And so we began. The root of the problem was that I was this person in a lot of pain, enough to the point of it paralyzing my ability to think straight and take care of myself the way I needed to be taken care of. I am going to see my back doctor at MGH on Wednesday for better pain management. There is nothing wrong with taking medications, as prescribed, for pain so bad that it stops a person from existing. This has been going on for so long, and I truly wasn't able to see straight about what was happening to my life. I am also going back to MGH for the original symptoms that got me here. By the time I called yesterday, their offices were closed, so I will call first thing on Monday morning and make an appointment. This situation in and of itself has made me very weak, anemic and dizzy. I have also been getting sick a lot, and he called in a prescription for an anti-nausea medication. I've been popping iron pills and multivitamins to get me by until I can be seen, which I know will be quickly. I may also have to have an endoscopy done as there is a blockage in my esophagus, but I'm taking things one by one here.
Next up, seeing straight on my mental and physical condition. So much happens to a person's head when one gets in a vicious physical spiral like this. I need to take care of that and get myself back. Physical activity helps the mind, and on we go about mind and body medicine. Being in this limbo state meant not eating right and living a very sedentary lifestyle without enough exercise. Getting on the scale was a wake up call, although I knew around "where" I was at on the scale. Take weight gain, little to no metabolism from pain and inactivity, and loving to cook for my family and there is trouble. I have just begun eating good foods in the right portions. It's so easy to sit in front of the computer even and snack. The celery I am eating right now is an acquired taste, I promise it's not that bad since I've been withdrawing off of all of the salts, sugars and carbs. Plus I am eating healthy meals now, I'm not starving here, no fad diet crap, no quickie weight loss stuff, Dr. Atkins, Jenny Craig, The South Beach Diet, The Revere Beach Diet and all that other BS. It's all about eating right and getting enough exercise, you know, like we've all heard about our whole lives. The doctor also wants me to carry a pedometer every where I go and get to a point where I am walking 10,000 steps a day. I thought, "I have no clue how much 10,000 steps is?" He smiled and told me that most people don't. Obviously I will work up to this, and after pain management and other issues get resolved, but a good site I found shows how much walking this really is and how it works: The Walking Site. I admit to bucking the doctor on this a little. "Doc, I used to run 13 miles a day and trained for the Boston Marathon. I weighed 100 lbs soaking wet and had the lowest BMI there was! Walking? Come on, I need to hit the gym, I need to hit the ground running." Very cheesy confession time: I was an aerobics instructor for employees after work at a corporation when I was in my 20s. Yes, leg warmers, boom box, and I was AFAA certified. (I couldn't effing make this up). So my ego took a shot when he said kindly that I am in my mid 40s now (ack!) and that I am not in the physical condition I once was (double ack!). I also realize that I am starting this slowly in conjunction with the more serious medical issue I went in with, as well as working on pain management. The main thing is that I am doing this with my doctor and checking in with him in six weeks.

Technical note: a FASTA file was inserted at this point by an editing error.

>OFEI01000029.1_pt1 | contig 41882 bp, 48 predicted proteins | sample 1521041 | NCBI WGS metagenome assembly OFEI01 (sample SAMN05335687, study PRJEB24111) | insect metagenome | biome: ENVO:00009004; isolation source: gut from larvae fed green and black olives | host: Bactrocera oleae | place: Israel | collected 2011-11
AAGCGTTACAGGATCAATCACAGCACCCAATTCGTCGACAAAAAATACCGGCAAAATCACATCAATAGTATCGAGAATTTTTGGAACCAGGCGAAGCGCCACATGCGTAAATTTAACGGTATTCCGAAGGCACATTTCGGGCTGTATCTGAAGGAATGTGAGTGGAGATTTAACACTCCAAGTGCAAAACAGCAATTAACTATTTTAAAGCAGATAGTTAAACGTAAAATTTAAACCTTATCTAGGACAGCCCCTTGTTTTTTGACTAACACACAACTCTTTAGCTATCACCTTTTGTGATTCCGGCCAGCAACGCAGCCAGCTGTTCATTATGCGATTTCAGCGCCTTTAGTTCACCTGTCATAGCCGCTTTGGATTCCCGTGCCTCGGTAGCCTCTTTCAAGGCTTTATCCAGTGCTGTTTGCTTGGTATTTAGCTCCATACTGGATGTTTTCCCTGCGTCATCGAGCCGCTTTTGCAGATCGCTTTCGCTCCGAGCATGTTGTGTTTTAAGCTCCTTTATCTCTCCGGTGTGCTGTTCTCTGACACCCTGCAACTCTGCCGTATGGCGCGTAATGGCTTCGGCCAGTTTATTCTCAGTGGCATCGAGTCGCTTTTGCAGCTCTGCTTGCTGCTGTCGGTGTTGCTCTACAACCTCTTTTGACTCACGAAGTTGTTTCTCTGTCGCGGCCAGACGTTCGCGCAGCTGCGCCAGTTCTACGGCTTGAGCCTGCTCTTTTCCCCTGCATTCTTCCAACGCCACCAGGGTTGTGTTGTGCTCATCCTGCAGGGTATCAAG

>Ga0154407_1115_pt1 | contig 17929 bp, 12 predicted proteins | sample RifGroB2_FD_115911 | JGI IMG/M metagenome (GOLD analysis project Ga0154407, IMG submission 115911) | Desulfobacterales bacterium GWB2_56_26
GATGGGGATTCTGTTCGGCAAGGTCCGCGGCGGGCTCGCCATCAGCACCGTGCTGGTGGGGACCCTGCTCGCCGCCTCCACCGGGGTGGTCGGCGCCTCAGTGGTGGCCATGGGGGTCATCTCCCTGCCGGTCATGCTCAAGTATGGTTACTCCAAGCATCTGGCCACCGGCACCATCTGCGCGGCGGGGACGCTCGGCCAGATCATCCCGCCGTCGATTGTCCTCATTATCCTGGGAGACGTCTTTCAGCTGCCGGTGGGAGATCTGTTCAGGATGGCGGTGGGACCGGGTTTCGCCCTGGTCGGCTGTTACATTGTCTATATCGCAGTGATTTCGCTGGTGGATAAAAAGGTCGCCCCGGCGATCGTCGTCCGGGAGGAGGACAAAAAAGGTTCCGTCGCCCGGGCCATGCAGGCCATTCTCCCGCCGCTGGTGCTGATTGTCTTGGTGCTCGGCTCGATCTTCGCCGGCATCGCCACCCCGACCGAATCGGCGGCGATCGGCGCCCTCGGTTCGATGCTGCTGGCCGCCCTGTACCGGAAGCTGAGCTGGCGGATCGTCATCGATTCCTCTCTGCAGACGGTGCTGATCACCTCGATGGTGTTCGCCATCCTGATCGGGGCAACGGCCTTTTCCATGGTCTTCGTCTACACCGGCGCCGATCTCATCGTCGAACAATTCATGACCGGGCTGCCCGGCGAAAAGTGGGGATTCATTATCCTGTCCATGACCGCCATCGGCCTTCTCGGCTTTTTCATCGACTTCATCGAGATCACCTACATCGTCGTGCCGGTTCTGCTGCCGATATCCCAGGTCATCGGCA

I have a plan in place to improve and get better now. I can actively start doing something, changing how I eat and literally taking baby steps to improve my health. I can really only go up from here, and I feel that I can. As far as what transpires with my back, or whatever my results are from other things beyond my control, I do know I am doing my best, and I do know my doc's got my back. Someone is looking out for me now so that I can look out for myself. Also no matter what the results of tests are, weight loss and muscle strengthening can only help my back, build my immune system against any negative cells, and most importantly give me the spark back that I used to have in my life, the hope. Once I have that back, the rest really is in God's hands, and that's where I let it go.
Techie Side Note
Lastly ... yes, there is an app for all of this!! I live for apps, and it is free in the Android Market as well as the Apple Store. The doctor told me that I know how to eat right and not to focus too much on the details. He's right, and we can't live our lives measuring everything to the tiniest gram. We pretty much know that the hot fudge sundae with the works is a no-go, and a salmon fillet with steamed veggies is a good choice.
For me however, it helps me to keep track of what I eat. Especially when I can whip out my Android, download the My Fitness Pal app and jot down what I ate and get an idea of fat grams and calories. It also has a bar code scanner, so I can run the bar code of that Progresso soup can I just ate. That part does make life easier. Also, My Fitness Pal has been featured on NBC, the Today Show, USA Today and a lot of other media sites. Using this in conjunction with the online website http://www.myfitnesspal.com/ it really makes things easy. I can track food, exercise, and weight and it is very EASY to use. Again, my doctor recommended keeping track of what I eat, weighing myself once a week and wearing the pedometer all of the time. I just find this to be helpful to me personally to organize it all, and I am more cognitively aware of what I am eating, doing, exercising if that app is always there, and it is, as my phone has become an appendage ...